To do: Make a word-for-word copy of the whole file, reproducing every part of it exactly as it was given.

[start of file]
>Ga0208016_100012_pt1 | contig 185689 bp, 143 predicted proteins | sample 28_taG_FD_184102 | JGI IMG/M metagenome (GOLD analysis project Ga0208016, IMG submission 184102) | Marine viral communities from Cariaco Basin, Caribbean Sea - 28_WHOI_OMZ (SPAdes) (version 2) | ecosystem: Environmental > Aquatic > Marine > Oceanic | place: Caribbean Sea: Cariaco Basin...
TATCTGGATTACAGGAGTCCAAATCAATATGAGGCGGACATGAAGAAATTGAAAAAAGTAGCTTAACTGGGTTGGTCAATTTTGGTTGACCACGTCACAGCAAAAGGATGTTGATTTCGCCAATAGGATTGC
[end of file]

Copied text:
>Ga0208016_100012_pt1 | contig 185689 bp, 143 predicted proteins | sample 28_taG_FD_184102 | JGI IMG/M metagenome (GOLD analysis project Ga0208016, IMG submission 184102) | Marine viral communities from Cariaco Basin, Caribbean Sea - 28_WHOI_OMZ (SPAdes) (version 2) | ecosystem: Environmental > Aquatic > Marine > Oceanic | place: Caribbean Sea: Cariaco Basin...
TATCTGGATTACAGGAGTCCAAATCAATATGAGGCGGACATGAAGAAATTGAAAAAAGTAGCTTAACTGGGTTGGTCAATTTTGGTTGACCACGTCACAGCAAAAGGATGTTGATTTCGCCAATAGGATTGC